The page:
Friday, September 24, 2010
The Jewel in the Family Crown
Beautiful Addie Jewel on her 90th
The phone rang and I reached to answer it. The voice on the other end of the line was that of my daddy. Yes I am a grown woman who calls my father Daddy. He will forever be my Daddy and you can’t make me call him anything else. We chatted for a few minutes then he said “I wanted to let you know that Aunt Jewel passed away.” I would like to share a little about my memory of Aunt Jewel.
My grandfather had 5 sisters and two brothers. Yes FIVE sisters, each with their own personalities and idiosyncrasies. The other thing is these sisters were old when I was a child and now that I am old, well, they are still old. My grandfather went to that large cabinet shop in the sky some years ago where he may or may not have had some explaining to do to my grandmother, but that is a story for another day. These sisters out lasted their brothers by decades. Sadly now each of them is going out like lights on a pre-lit Christmas tree. One moment it’s there flashing brightly then it’s forever dark.
Aunt Jewel was one of the sisters. She was the “flashy” one. Not that each didn’t have their own style; hers was just a bit more flamboyant. I think that Matilda takes after her just a bit, but then again that is a story for another day. What I remember most about Aunt Jewel and the “sisters” was that no matter what, no matter when they would show up for family functions.
This another of the "Sisters". Gorgeous isn't she?
This in of itself is a miracle, since our family is more dysfunctional than functional. When one of the clan died, out of the woodwork the “sisters” would appear with trays of steaming fried chicken and casserole dishes full of macaroni and cheese. They would regal us children with stories of loading up in a Tin Lizzie and heading to California to work in the fields. They would share adventures of growing up poor in the country and using grain sacks tied to their feet for shoes.
Once when I was a wee child my Daddy loaded us up in the family station wagon and took us to Six Flags Over Texas where Matilda promptly came down with smeales or mops or weasels or some childhood disease and they stuck her in the infirmary. When we finished our fun day at the amusement park we made our way back to my Great Grandmother’s house. There on her front porch was a myriad of people. There were old folks and young folks and skinny folks and well in my family there were always plenty of fat folks all sitting on the front porch eating snow cones and laughing and kidding one another. This was a conglomeration of my Daddy’s kin folk doing what they did best, eat and talk. Now poor Matilda was ailing and I’m sure I was whining but they didn’t pay us no mind at all. Those people went on eating and laughing and talking like there was nothing wrong with us. Aunt Jewel sat on the porch drinking ice tea from a Ball jar smoking one cigarette after another while I sat there and inhaled the deep laughter and spark of life she was.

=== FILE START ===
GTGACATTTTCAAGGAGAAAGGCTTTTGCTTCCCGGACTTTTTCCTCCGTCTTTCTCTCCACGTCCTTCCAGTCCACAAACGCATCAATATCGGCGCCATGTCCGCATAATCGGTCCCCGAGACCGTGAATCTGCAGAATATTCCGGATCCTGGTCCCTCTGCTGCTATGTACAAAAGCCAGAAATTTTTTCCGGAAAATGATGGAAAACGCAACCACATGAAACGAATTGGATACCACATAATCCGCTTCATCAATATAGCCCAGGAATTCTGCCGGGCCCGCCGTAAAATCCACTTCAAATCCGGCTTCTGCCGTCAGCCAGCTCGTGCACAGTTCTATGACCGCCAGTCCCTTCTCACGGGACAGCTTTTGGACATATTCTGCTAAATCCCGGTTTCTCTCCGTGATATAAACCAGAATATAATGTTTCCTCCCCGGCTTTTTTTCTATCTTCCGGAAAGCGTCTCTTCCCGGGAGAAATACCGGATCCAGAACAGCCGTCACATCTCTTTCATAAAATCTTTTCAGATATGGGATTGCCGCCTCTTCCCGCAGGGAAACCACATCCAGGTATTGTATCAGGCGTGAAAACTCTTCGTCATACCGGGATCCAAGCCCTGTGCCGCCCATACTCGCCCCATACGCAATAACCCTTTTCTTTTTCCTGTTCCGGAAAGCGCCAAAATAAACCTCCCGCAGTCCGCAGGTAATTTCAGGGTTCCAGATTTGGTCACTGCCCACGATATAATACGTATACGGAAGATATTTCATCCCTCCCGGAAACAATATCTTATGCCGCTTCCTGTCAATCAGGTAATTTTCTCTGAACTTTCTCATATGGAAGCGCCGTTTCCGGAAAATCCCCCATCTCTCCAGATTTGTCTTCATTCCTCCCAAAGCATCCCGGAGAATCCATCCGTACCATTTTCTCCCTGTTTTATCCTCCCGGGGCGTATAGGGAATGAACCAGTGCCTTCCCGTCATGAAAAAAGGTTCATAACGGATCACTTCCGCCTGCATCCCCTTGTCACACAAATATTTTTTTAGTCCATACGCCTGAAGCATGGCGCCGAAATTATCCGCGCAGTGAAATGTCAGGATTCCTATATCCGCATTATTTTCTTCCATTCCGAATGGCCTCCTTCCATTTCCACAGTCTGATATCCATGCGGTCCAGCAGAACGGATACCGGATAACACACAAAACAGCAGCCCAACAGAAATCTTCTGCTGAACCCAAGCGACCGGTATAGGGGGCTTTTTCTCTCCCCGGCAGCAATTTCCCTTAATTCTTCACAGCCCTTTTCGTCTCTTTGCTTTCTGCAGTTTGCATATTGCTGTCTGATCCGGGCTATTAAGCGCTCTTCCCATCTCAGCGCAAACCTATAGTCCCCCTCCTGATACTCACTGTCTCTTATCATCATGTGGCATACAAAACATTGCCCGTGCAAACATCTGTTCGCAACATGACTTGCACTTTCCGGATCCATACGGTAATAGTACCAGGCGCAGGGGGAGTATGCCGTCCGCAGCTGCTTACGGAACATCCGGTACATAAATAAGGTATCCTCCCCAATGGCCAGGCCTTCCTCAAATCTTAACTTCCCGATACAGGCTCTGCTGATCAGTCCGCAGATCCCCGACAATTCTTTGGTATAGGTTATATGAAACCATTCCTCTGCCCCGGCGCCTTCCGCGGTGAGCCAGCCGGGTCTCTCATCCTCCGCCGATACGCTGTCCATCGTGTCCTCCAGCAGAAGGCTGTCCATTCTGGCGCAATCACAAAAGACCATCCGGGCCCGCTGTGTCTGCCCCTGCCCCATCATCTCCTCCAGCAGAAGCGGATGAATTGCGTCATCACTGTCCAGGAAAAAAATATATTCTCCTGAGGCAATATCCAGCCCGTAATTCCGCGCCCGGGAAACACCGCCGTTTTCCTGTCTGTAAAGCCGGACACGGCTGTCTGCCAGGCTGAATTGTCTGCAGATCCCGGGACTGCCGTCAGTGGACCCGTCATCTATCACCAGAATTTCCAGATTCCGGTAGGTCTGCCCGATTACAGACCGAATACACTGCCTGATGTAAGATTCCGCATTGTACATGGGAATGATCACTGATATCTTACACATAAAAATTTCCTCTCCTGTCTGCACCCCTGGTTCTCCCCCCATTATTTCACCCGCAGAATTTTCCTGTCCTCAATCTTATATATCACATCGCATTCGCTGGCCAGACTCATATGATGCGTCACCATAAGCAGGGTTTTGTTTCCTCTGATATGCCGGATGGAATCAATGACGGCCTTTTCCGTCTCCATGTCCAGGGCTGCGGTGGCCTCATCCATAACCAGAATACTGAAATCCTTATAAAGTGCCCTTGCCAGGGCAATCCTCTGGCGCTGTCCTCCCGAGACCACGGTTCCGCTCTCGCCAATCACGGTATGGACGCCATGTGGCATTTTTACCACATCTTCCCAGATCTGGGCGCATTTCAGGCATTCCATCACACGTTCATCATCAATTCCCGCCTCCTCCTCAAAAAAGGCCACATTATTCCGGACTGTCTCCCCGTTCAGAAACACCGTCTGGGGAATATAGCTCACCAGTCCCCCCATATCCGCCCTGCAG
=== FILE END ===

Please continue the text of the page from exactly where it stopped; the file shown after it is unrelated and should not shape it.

Years went by and I grew a little older. I was working as a surgery aide at the hospital when one night I was dispatched to a patient’s room to prepare them for surgery. I walked in the room and in the corner sat a woman with a gigantic bee-hive hair-do and a cigarette in her mouth. I thought she looked familiar but I was a teenager and thought all old people looked alike. The woman came toward me took me in her arms and squeezed me until I thought I was going to suffocate. My first thought was that this was a very friendly person then she held me at arms length and declared “GLADYS! Look at you all growed up!” Still dazed and a bit confused I mumbled “um yeah and look at you all um old and stuff.” She slapped me on the back and said “honey, I’m your Aunt Jewel.” Then it hit me. This bee-hived, rouged over cigarette smoking woman was related to me. Her husband, I’m not sure which husband she had several, was having surgery. I got to spend every evening with her for the next several weeks. She again filled me full of images of her and her sisters in their teens traveling eighteen hundred miles from home to pick vegetables and make enough money to survive and escape the dust filled skies of the mid-west. I had my very own John Steinbeck right there in my grasp and I did nothing about it.
As the sands sifted through the hour glass of years I ran into Aunt Jewel here and there. She and her sisters would appear at funerals and weddings. It was if they were tucked into hat boxes on the closet shelf and someone would dust them off and send them casseroles in hand to whatever event was taking place. They would be dressed to the nines but none would be more blinged and ringed than Aunt Jewel. Her hair was always perfectly coiffed; her jewelry was always heavily layered. She would come telling stories and spreading her spark and laughter through the crowd.
I look at pictures of her in her youth and wonder what it was like to be her. What stories did she have that I didn’t hear? What secrets would she have shared if I would have just taken the time to prod? Did she write them down somewhere? Are they buried forever with her? All I know for sure is she was always a firecracker and now her spark is out.